“I’m sorry.” She shifted her gaze to her father. “I didn’t know you had someone in here.”
Someone? He was just someone these days?
“He’s here to finalize the contracts. Construction starts next week.” Her father looked up from the paperwork. “Want to see what it’ll look like? Where are those renderings you emailed that last time, Lee?”
“Uh, right here, Doc.” He found them in the folder with the permit applications and receipts. He handed them to Candy. “I didn’t know you were back.” If he’d known, he would have been prepared. Or maybe he wouldn’t have taken this job in the first place.
Long, slim fingers took the mock ups. She made brief eye contact with him before she bent her head to the sketches. Her eyes were such a vivid blue, he’d often thought he couldn’t have been remembering them right. No one had eyes like that. No one but Candy.
“I just got back about two months ago.” She flipped the pages in her hand. “This is nice, Dad.”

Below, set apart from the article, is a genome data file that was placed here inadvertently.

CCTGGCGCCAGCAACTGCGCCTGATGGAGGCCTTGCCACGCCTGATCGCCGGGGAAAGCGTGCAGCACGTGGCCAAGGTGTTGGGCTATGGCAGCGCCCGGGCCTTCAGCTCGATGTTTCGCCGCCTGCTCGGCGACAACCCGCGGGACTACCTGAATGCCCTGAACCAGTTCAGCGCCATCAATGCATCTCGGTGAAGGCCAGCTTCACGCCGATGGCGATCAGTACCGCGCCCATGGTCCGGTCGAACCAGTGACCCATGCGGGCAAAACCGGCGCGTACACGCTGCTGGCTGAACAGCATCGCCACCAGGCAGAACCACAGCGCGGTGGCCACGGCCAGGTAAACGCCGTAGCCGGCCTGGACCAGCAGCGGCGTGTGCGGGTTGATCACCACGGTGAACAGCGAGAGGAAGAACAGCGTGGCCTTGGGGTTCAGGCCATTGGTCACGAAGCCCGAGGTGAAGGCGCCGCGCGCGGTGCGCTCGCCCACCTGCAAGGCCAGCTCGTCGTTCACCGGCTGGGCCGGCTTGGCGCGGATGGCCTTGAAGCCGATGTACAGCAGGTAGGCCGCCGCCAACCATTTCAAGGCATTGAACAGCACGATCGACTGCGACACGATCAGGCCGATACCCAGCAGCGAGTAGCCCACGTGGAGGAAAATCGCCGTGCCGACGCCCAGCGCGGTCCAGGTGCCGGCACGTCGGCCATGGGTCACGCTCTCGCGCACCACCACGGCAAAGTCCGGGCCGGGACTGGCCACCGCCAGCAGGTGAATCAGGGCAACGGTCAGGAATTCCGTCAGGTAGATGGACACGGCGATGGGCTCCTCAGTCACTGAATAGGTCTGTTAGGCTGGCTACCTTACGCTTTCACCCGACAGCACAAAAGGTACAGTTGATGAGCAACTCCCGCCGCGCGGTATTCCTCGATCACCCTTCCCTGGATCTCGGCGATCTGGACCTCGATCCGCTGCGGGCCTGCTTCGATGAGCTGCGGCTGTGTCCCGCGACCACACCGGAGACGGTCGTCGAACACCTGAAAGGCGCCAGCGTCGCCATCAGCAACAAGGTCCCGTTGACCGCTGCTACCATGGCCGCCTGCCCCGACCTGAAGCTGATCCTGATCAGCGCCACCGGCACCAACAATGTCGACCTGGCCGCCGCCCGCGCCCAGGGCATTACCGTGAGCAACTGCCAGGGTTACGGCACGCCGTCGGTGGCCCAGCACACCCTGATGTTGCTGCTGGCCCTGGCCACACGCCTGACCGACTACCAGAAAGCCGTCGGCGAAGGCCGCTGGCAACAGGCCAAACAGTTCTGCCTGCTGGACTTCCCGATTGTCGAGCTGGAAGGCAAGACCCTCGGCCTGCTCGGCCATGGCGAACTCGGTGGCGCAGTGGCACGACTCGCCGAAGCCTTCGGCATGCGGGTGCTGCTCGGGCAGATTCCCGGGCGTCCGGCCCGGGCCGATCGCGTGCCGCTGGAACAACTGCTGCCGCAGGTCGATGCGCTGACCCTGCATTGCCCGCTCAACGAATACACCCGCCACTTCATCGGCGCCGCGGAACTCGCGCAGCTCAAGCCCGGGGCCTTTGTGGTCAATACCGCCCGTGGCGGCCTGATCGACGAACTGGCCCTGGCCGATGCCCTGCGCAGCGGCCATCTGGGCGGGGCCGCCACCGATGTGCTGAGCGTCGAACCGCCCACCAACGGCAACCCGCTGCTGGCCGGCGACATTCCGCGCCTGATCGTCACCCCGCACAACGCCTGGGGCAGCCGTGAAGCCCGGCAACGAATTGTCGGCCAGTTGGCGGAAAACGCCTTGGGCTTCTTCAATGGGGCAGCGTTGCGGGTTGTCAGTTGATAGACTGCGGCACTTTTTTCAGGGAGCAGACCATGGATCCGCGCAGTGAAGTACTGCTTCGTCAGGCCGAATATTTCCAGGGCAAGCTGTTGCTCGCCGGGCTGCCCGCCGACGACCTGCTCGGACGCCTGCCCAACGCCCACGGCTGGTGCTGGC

“I’m glad you came in,” he told her. “You really should be here, since you’re going to be Lee’s point person.”
Candy’s head whipped up and she glared at her father. “Point person?”
Dr. Claesson continued to look over the estimates, running a finger down the long column. “Paint, tile. All that stuff. You know I can’t tell what will look good, and you might as well pick stuff you like.”
She turned her whole body away from Lee to address her father in a stern voice. “Dad, I don’t think that’s…Um, I think Mom would be better for that.”
Lee’s brain caught up to the conversation. He was going to be seeing a lot of her, then. It was too late to get out of it now. This seriously complicated an easy construction job.
Her father folded the plans and handed them back to Lee. “It’s your clinic to run, Candace,” he told her in a fatherly tone that easily translated into “stop being a brat.”
Lee gathered his paperwork and folders and extended his hand to Dr. Claesson. “I’ll talk with you next week, sir.” He turned and offered a business card to Candy. “It was great to see you again. Call me if you have any questions about the construction.” He gave her a wide, friendly smile that he hoped said that it was nice to see her and absolutely nothing else.
She gave him her fake beauty-queen smile. “You too. And I will.” She indicated his card.
Lee was tapping his brother Mark’s number with shaking fingers before he even made it outside the building. “Dude!” he yelled into the phone. “You are never going to freaking believe who I just saw. I am so fucked.”